First, let’s clear something up. Public lands are awesome. They’re an incredible resource and provide amazing opportunities for hunting all over the country, especially in the West. #HuntPrivate is NOT about private vs. public. #HuntPrivate is meant to highlight the crucial role private lands play in providing hunting opportunities and wildlife habitat. It’s meant to give the 8 out of 10 hunters in the United States who hunt private land every year a voice in a social media world of “was it on public?” comments as though the hunter’s experience was somehow inferior or less meaningful if it was on private land.
As hunters, we need to recognize the incredible value that private landowners provide and recognize them as the stewards of the resources that we love.
As one of the founding fathers of American conservation, Aldo Leopold, said, “Conservation will ultimately boil down to rewarding the private landowner who conserves the public interest.” #HuntPrivate focuses on what that means.
While public lands offer 500 million acres to recreate on, private lands represent 3x that amount!
In the United States, we’re blessed with over 500 million acres of public lands to recreate on. Although that number sounds large, private lands represent roughly 3x that amount (over 76% of the lower 48), with 900 million acres, or 63% of all private lands, owned by farmers and ranchers. These private agricultural lands are some of the most biodiverse and important lands in the country because of their access to water and productive soils, which is why they were originally homesteaded. If we figure out the right model, a majority of these lands can be huntable too.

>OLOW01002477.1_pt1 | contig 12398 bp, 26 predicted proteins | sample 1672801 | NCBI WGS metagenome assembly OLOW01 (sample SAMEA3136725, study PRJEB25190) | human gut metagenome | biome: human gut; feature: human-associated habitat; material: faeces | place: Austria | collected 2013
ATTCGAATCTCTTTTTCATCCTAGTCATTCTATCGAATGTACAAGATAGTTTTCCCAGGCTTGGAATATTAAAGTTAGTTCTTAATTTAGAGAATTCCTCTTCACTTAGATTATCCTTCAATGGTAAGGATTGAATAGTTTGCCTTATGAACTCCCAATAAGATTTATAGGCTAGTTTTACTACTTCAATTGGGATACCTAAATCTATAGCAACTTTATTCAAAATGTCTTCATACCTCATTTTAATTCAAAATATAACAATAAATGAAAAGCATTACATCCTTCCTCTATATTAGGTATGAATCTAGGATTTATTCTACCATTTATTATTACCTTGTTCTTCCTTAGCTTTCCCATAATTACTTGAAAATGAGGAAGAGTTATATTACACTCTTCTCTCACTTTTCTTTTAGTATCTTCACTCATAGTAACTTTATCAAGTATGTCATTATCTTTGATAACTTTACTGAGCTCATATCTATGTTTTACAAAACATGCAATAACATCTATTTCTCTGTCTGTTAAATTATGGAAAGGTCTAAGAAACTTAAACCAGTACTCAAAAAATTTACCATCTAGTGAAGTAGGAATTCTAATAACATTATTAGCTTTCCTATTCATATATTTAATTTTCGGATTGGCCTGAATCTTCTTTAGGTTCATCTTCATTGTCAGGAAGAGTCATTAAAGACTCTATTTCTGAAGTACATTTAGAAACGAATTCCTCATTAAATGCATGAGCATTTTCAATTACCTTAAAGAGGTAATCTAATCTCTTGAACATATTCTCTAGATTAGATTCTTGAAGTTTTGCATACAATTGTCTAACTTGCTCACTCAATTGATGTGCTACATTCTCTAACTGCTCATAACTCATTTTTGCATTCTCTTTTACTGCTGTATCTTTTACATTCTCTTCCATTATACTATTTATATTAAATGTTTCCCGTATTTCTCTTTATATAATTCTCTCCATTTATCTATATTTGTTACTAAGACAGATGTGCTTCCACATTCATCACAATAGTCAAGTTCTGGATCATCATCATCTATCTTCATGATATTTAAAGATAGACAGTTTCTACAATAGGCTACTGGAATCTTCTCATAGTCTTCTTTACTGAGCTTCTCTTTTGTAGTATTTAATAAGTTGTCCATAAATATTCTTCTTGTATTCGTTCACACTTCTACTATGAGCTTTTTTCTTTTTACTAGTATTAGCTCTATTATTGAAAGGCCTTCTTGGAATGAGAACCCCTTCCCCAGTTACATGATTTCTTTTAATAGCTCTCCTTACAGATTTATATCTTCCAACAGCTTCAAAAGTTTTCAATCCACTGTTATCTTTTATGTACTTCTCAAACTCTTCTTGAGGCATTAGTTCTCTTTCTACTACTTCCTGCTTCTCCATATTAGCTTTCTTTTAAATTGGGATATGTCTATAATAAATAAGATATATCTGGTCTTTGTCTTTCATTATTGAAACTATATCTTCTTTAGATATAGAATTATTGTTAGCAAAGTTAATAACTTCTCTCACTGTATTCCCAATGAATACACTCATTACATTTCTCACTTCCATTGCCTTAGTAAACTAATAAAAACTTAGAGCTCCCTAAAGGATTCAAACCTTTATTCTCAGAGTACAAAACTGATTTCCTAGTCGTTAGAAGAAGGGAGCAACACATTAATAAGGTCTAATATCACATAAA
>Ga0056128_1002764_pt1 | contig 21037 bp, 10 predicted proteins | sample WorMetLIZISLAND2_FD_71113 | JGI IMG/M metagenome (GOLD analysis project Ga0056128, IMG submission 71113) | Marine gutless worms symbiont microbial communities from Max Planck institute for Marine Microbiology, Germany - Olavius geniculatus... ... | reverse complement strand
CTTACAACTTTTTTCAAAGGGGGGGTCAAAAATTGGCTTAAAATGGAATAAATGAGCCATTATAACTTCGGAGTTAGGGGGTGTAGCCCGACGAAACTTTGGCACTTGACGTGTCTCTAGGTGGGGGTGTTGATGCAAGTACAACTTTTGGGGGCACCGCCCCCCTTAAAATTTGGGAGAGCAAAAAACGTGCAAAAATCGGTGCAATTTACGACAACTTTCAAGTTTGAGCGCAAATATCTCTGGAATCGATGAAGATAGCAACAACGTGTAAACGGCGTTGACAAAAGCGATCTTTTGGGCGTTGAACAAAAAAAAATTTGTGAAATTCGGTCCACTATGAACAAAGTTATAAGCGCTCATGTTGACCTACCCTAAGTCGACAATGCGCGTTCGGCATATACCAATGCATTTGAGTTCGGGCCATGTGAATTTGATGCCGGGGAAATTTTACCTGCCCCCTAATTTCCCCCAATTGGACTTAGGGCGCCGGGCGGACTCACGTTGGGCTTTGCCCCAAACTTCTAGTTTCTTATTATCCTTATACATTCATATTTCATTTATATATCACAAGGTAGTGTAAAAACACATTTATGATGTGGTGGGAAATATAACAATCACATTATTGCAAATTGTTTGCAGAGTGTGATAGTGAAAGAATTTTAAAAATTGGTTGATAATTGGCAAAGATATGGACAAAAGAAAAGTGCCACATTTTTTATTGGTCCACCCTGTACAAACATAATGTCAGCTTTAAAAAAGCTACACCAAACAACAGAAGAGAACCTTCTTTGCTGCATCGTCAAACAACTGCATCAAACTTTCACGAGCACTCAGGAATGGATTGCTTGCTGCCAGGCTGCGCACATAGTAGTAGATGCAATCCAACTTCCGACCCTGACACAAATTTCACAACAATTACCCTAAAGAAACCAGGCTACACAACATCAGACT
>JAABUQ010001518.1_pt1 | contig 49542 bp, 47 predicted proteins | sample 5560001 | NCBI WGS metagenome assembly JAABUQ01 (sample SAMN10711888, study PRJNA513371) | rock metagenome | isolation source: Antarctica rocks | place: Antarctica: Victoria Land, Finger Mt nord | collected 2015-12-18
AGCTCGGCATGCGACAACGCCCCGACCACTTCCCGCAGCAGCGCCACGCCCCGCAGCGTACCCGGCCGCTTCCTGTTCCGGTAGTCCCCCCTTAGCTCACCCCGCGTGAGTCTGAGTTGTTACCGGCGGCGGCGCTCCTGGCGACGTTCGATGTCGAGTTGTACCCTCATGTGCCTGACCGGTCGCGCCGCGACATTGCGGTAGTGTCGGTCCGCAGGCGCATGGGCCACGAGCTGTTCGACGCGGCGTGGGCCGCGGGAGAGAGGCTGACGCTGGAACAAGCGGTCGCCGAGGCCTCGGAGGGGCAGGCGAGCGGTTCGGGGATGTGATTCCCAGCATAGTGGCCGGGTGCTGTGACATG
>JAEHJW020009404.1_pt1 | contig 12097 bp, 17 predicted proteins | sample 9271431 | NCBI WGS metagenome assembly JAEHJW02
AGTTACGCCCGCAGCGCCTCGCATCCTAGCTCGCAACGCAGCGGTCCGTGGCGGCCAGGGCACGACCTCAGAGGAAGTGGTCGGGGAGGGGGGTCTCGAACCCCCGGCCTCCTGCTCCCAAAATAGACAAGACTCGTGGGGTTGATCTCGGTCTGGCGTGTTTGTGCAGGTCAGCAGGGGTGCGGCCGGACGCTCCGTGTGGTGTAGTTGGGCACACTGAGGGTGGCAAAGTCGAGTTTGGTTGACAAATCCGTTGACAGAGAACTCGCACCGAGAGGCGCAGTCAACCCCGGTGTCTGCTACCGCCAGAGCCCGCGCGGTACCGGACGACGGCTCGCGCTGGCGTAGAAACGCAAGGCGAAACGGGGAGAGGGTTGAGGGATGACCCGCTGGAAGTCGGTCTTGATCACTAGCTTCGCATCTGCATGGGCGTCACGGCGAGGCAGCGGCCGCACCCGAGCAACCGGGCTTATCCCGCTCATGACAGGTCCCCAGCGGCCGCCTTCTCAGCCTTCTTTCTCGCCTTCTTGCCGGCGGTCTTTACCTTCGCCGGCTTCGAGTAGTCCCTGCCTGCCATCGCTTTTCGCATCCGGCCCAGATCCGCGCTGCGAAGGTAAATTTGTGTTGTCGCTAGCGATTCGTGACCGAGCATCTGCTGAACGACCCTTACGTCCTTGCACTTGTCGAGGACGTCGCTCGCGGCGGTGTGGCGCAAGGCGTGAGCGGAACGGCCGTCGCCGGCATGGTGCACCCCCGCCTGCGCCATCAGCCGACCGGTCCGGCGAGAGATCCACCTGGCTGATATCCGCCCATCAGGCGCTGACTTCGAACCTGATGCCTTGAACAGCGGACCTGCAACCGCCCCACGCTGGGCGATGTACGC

The best outcome for hunting is for these private working lands to stay working and intact rather than being subdivided and developed in ways that are detrimental to wildlife habitat. As Leopold put it in his 1939 address, The Farmer as the Conservationist, “When land does well for its owner, and the owner does well by his land; when both end up better by reason of their partnership, we have conservation. When one or the other grows poorer, we do not.”
This partnership is out of balance. The USDA’s median farm income projection is -$1,385 for 2022. You read that correctly, an average loss of $1,385. That’s not a great formula for sustaining a profitable business. And in this case, profitability can mean the difference between being able to pay property taxes or selling the family legacy. This economic reality has lead to the fact that between 1992 and 2002, the United States lost 31 million acres of farmland. That’s 175 acres per hour. Nearly half of those lost acres were due to development in rural areas. It all comes down to economics. Farms and ranches generally produce commodities, meaning they are at the mercy of global market forces.
For many producers, the cost of inputs—tractors, irrigation, fuel, hay, fertilizer, even labor—are rising, yet the prices they receive for their products often barely cover those costs, if at all. So how can we change the economics?